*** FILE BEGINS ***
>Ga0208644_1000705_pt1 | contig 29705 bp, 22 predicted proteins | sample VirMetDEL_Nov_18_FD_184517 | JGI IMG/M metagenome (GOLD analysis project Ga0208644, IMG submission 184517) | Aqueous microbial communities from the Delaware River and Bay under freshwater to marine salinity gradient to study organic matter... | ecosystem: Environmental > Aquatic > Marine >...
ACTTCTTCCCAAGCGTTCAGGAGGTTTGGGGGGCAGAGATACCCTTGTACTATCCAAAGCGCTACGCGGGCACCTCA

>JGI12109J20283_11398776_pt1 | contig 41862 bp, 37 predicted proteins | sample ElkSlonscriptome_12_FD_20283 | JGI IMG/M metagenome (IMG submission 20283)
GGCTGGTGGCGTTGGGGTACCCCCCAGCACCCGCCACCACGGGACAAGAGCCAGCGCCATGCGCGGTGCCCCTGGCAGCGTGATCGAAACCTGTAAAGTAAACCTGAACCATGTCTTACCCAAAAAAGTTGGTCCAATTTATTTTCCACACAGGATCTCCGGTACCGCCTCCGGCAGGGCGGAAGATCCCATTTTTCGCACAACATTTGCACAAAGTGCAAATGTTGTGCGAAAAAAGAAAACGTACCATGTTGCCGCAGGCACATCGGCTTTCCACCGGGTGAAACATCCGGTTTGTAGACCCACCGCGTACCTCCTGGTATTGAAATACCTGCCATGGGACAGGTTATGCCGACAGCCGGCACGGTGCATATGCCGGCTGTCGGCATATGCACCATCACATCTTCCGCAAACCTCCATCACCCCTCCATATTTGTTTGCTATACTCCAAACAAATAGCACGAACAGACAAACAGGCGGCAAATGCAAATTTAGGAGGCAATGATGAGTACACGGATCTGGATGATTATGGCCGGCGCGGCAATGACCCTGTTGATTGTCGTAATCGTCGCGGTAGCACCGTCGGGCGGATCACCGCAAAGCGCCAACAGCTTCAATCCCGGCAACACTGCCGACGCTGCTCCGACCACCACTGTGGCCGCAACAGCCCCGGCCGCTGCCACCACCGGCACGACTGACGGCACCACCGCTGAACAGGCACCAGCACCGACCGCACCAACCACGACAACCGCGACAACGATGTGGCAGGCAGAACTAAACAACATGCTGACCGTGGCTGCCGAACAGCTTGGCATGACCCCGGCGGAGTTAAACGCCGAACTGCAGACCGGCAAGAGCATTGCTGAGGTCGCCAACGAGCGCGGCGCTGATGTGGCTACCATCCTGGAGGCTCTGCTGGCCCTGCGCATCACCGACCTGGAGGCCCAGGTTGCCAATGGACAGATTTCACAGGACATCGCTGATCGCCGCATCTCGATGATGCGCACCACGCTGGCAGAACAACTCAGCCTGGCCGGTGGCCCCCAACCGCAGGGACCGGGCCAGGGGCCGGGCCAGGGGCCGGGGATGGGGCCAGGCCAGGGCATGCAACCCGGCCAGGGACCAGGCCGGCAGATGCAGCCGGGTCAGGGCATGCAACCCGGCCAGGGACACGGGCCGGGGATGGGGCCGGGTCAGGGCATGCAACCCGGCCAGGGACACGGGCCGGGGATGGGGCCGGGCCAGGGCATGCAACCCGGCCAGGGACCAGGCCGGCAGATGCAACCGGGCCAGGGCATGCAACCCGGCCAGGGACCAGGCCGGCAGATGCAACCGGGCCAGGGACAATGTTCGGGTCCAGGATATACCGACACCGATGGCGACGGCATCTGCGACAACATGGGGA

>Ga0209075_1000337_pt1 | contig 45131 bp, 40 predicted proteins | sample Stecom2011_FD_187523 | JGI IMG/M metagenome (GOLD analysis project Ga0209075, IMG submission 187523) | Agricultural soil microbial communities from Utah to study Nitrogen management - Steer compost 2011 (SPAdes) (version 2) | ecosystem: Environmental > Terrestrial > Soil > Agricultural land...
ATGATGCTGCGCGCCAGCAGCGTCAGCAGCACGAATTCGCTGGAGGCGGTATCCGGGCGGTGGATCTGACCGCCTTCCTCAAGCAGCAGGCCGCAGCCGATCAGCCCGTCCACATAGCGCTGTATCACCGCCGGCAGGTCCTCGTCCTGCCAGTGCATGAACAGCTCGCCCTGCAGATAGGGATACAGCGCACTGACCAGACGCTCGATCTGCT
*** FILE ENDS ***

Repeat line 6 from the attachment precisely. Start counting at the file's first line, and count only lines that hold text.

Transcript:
ATGATGCTGCGCGCCAGCAGCGTCAGCAGCACGAATTCGCTGGAGGCGGTATCCGGGCGGTGGATCTGACCGCCTTCCTCAAGCAGCAGGCCGCAGCCGATCAGCCCGTCCACATAGCGCTGTATCACCGCCGGCAGGTCCTCGTCCTGCCAGTGCATGAACAGCTCGCCCTGCAGATAGGGATACAGCGCACTGACCAGACGCTCGATCTGCT